Anyone who has ever worn out the grooves on Pink Floyd's "The Dark Side of the Moon" and imagined hearing the songs performed live will want to know about Classic Albums Live, a musical phenomenon that returns to Strathmore on Friday night.
Craig Martin, owner of Classic Albums Live and the producer of numerous shows, handpicks from his file of musicians the configuration that will come as close as possible to authenticating the sound of an original band and one of its classic recordings.
"I was driven by the need to bring this music to as many people as possible; to do it note-for-note, cut-for-cut, and without all the sales and gimmicks," said Martin, of the Toronto-based company he assembled in 2003. "I thought we were starting something new and respecting the music, so my mandate was always 'I don't care what it looks like -- I don't care about anything but to play it like the record.' "
Ironically, the show presented on Friday, Pink Floyd's "Dark Side of the Moon," is Classic Albums' flagship show and a recreation of the legendary band's 1973 masterpiece album, with hits like "Money," "Wish You Were Here" and "Us and Them."
|Classic Albums Live: Pink Floyd's 'Dark Side of the Moon'|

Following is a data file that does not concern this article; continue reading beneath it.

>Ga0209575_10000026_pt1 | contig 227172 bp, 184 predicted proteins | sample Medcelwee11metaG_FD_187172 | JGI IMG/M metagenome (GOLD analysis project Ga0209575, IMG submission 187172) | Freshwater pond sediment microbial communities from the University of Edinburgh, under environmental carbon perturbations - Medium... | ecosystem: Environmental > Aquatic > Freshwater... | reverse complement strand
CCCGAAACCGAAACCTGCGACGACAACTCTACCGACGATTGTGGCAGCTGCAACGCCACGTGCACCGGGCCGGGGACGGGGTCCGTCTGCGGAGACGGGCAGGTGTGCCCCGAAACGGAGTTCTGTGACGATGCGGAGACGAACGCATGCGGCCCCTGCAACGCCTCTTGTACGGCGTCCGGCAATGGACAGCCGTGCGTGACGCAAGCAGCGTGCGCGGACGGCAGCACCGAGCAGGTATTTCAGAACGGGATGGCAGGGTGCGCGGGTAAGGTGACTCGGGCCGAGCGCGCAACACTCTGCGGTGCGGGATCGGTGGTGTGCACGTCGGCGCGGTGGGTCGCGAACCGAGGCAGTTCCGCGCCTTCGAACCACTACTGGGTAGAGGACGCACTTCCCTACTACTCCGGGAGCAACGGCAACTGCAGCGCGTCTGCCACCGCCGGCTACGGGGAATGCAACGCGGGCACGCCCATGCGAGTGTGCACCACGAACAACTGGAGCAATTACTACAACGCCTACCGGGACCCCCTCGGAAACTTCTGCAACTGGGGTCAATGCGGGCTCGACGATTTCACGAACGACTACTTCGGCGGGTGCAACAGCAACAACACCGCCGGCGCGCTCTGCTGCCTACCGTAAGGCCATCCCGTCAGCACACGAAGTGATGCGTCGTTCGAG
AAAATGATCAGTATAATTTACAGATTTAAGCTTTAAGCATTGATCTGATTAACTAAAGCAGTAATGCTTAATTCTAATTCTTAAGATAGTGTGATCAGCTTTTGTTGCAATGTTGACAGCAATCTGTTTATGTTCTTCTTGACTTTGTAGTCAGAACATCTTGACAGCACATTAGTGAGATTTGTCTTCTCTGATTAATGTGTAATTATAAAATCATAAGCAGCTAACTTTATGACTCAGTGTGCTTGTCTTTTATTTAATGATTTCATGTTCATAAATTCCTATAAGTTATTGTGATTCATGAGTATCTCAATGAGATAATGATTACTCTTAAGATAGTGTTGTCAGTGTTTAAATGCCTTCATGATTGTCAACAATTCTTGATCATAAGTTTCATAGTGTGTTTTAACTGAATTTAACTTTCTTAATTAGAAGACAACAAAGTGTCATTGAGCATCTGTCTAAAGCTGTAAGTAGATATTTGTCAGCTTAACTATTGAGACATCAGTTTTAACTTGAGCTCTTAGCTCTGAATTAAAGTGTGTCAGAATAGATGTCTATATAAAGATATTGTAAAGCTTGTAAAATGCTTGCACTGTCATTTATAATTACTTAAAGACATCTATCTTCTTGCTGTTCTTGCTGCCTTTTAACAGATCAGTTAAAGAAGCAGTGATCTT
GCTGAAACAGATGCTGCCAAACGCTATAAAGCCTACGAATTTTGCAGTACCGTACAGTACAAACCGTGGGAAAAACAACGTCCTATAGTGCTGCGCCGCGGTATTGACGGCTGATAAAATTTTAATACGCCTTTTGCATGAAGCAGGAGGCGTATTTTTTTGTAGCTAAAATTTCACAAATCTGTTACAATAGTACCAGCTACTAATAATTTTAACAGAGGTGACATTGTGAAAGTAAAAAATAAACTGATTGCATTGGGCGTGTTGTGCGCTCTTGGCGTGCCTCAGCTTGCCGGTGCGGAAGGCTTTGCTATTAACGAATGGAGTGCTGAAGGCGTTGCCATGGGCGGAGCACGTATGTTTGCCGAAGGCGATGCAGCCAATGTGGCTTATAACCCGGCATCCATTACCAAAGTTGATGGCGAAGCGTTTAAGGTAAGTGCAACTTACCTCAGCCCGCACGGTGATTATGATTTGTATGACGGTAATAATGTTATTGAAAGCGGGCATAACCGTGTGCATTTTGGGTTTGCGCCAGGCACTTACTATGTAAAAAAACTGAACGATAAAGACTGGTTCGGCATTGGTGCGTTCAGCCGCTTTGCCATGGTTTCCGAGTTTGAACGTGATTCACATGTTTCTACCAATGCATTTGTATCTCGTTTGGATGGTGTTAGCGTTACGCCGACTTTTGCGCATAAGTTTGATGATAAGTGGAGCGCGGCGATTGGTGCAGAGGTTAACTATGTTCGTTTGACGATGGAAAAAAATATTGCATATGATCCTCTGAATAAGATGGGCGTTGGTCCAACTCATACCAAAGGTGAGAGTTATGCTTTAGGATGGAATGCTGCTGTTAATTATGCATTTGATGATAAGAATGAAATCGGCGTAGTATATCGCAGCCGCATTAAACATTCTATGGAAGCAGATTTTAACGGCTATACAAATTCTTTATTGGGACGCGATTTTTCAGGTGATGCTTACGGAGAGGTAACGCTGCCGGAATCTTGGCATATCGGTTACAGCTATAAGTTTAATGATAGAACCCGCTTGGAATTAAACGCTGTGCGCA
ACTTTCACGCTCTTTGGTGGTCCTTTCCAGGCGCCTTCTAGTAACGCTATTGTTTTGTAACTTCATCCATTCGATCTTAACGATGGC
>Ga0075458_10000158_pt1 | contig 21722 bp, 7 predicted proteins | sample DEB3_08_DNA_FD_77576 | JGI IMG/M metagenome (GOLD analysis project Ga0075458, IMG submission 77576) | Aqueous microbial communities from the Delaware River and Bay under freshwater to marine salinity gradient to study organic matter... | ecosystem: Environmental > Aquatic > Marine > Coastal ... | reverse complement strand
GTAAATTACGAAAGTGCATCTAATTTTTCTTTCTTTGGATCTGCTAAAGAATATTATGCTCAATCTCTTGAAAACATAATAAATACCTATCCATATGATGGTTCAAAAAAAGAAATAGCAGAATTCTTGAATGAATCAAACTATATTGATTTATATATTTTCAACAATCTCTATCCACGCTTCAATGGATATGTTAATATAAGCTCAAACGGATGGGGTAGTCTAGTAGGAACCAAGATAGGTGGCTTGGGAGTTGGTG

|Where: The Music Center at Strathmore, 5301 Tuckerman Lane, North Bethesda|
|When: 8 p.m. Friday|
|Info: $28 to $38; 301-581-5100; strathmore.org|
"The first time we did this show was 10 years ago, and none of us knew what we were doing; the only thing we knew was how to play it note-for-note, [and] that's all we had going for us." Martin recalled. "The rest was up for grabs; how the show would be sold and marketed, how much money we'd be making and how we were going to get to the gig. We had to figure all that out. But the first time we did the show, I remember thinking my life was about to change."
Now, a decade later and with many Classic Albums Live shows, including seminal works by the Beatles, Led Zeppelin and the Eagles, going on simultaneously throughout Canada and America, Martin's commitment to the music is paramount.
"More than anything else, it's about authenticity," he asserted, "not in the singing so much, but in playing the music exactly as it was recorded. There's almost an undefined quality to some of the musicians' performances that ignites something in us -- the spirit; I can't even put it into words. It's absolutely about authenticity."